The state of Tlaxcala is located slightly east of center of Mexico between 97°37´07´´ and 98°42´51´´W and 19º05´43´´ and 19°44´07´´N. It is bordered by the states of Hidalgo, Puebla and Mexico State. It is the smallest state in terms of territory with only about 4,061 km2, representing about 0.2% of the entire country.[2] The state is divided into 60 municipalities, the largest of which are Tlaxcala, Apizaco, Chiautempan, Huamantla, Calpulalpan and Tlaxco.[2] The political heart of the state is its capital, Tlaxcala, even though it is not the state’s largest cities. Tlaxcala lies at the foot of the northwestern slope of the La Malinche volcano in the Sierra Madre Oriental. It is one of the oldest cities in Mexico, originally founded as an organized civilization before the 15th century. The Spanish political entity was founded by Hernán Cortés between 1520 and 1525 and given the Spanish name of New City of Our Lady of the Assumption. Its economy is still based on the traditional enterprises of agriculture, textiles, and the commerce of products of native peoples such as the Otomí, especially on market days. Other important cities include Santa Ana Chiautempan, the most populous city in the state, Apizaco, noted for its textile production and Huamantla, a farming and cattle town.[7][8]

Natural geography and climate

View of the La Malinche volcano

Tlaxcala is a land-locked state situated on the Trans-Mexican Volcanic Belt. The average altitude for the state is 2,230 meters above sea level, making it a bit higher than the Valley of Mexico just to the southwest.[2] The western part of the state lies on the central plateau of Mexico while the east is dominated by the Sierra Madre Oriental, home of the 4,461 meter La Malinche volcano.[8][9] Most of the state is rugged terrain dominated by ridges and deep valleys, along with protruding igneous rock formations.[2][8] This ruggedness, along with large-scale weather phenomena such as the Intertropical Convergence Zone, gives the state a complex climate. Overall rain patterns for the state are about 400mm in the summer rainy season and 30mm in the winter. Locally, however, this varies dramatically between the drier plateaus and valleys and the wetter mountains.[10] Variations in altitude produce sub-climates between semi-tropical to temperate, with frosts likely in the higher elevations during the winter.[2][8] Temperate forests of pine, fir (abies religiosa), evergreen oak (Quercus ilex) and junipers (Juniperus communis) dominate the mountain highlands while the flatlands, with their drier climate, are characterized by agaves and prickly pear cactus (opunita).[2]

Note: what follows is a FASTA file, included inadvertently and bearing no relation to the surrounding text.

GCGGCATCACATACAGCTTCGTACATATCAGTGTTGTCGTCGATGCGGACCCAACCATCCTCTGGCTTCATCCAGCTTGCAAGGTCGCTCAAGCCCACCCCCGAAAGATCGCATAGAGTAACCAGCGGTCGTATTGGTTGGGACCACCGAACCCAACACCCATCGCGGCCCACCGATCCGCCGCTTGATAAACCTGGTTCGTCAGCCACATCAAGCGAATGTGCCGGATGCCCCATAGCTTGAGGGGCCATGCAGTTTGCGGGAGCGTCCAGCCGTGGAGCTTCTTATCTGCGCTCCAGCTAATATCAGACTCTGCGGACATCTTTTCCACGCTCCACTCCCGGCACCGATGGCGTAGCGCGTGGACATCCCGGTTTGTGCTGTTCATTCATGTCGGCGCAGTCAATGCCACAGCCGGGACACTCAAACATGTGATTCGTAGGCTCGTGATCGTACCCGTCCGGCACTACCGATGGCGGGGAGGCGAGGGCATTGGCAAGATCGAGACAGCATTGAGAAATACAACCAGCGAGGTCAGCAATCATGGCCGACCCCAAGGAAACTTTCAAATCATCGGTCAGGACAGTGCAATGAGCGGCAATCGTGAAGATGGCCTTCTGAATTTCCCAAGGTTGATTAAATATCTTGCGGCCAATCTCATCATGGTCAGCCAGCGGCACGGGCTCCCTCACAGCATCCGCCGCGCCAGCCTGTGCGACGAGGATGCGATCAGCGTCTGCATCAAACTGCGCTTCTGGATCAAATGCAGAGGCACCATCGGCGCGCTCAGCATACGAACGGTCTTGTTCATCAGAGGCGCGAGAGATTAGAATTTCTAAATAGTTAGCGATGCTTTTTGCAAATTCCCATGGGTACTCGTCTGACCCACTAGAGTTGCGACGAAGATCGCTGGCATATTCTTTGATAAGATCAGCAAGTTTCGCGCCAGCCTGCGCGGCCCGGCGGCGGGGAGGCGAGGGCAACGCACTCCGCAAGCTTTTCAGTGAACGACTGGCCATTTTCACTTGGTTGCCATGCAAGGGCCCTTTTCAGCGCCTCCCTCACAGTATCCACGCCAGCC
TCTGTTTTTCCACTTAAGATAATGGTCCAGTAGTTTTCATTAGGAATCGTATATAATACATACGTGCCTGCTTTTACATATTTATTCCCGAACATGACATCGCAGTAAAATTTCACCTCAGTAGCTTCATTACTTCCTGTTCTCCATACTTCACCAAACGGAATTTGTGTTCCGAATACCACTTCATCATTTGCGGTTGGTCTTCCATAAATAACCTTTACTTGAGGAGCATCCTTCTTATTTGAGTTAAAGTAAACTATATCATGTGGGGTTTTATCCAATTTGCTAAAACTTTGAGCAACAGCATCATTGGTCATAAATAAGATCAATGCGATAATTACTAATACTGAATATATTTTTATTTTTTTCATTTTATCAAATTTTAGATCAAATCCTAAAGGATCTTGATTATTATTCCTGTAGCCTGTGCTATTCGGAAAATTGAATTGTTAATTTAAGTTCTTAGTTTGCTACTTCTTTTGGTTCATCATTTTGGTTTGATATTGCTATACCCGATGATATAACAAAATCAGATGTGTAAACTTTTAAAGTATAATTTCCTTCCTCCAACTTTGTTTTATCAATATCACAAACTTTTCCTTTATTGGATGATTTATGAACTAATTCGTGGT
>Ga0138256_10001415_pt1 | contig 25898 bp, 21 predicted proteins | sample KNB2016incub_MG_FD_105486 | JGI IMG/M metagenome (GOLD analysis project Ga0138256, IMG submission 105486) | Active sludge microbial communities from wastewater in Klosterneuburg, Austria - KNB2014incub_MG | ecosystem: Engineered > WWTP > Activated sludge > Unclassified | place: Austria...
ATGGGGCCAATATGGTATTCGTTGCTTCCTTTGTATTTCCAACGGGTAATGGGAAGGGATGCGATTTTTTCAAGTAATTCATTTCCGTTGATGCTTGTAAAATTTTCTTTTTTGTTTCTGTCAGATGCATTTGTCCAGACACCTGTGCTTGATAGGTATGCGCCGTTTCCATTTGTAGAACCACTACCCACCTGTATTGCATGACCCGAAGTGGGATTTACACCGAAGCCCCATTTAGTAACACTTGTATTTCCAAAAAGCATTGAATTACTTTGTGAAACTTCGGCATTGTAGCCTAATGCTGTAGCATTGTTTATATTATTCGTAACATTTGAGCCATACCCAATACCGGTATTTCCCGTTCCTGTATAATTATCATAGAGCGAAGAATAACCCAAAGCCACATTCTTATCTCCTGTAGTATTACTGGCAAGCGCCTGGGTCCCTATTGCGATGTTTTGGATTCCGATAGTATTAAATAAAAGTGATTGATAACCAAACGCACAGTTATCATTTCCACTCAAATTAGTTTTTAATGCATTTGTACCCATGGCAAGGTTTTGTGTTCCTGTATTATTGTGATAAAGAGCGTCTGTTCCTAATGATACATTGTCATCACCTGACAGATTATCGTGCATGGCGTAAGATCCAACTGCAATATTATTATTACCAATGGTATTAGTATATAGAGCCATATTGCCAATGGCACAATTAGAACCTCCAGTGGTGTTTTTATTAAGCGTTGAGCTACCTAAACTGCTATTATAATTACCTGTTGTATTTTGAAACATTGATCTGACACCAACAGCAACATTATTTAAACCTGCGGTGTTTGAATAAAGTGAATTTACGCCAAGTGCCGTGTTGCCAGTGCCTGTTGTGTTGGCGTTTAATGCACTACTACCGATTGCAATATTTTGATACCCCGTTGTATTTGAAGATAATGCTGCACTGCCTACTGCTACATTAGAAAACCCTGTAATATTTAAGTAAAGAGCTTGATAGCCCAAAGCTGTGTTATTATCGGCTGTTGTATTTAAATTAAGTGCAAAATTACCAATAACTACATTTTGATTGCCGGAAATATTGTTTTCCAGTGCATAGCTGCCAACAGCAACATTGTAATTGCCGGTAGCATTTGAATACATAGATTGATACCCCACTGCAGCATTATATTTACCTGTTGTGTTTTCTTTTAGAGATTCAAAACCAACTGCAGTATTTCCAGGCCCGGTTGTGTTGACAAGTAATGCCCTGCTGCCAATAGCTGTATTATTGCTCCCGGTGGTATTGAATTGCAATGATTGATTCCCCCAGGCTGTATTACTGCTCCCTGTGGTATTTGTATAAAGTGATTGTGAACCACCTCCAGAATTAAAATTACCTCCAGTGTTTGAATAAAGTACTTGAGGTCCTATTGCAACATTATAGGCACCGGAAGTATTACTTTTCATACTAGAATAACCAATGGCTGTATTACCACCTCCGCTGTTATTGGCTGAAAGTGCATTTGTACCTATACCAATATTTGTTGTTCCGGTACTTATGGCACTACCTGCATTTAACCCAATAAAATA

The state has no major lakes or extremely large rivers. Principle water sources are the Atoyac-Zahuapan basin and the reservoir of the Atlangatepec dam.[2]



Much of Tlaxcala’s economy is based on agriculture, livestock and forestry. Principle crops for the state are maize and barley, along with important quantities of wheat, beans, animal feed and potatoes,[2][8] using about 60% of the state’s land.[11] Although the state has 15 dams and 483 wells to provide water for agriculture, 88% of the state’s agriculture is dependent on the summer rainy season, leaving it vulnerable to climatic phenomena such as El Niño or La Niña.[10][11]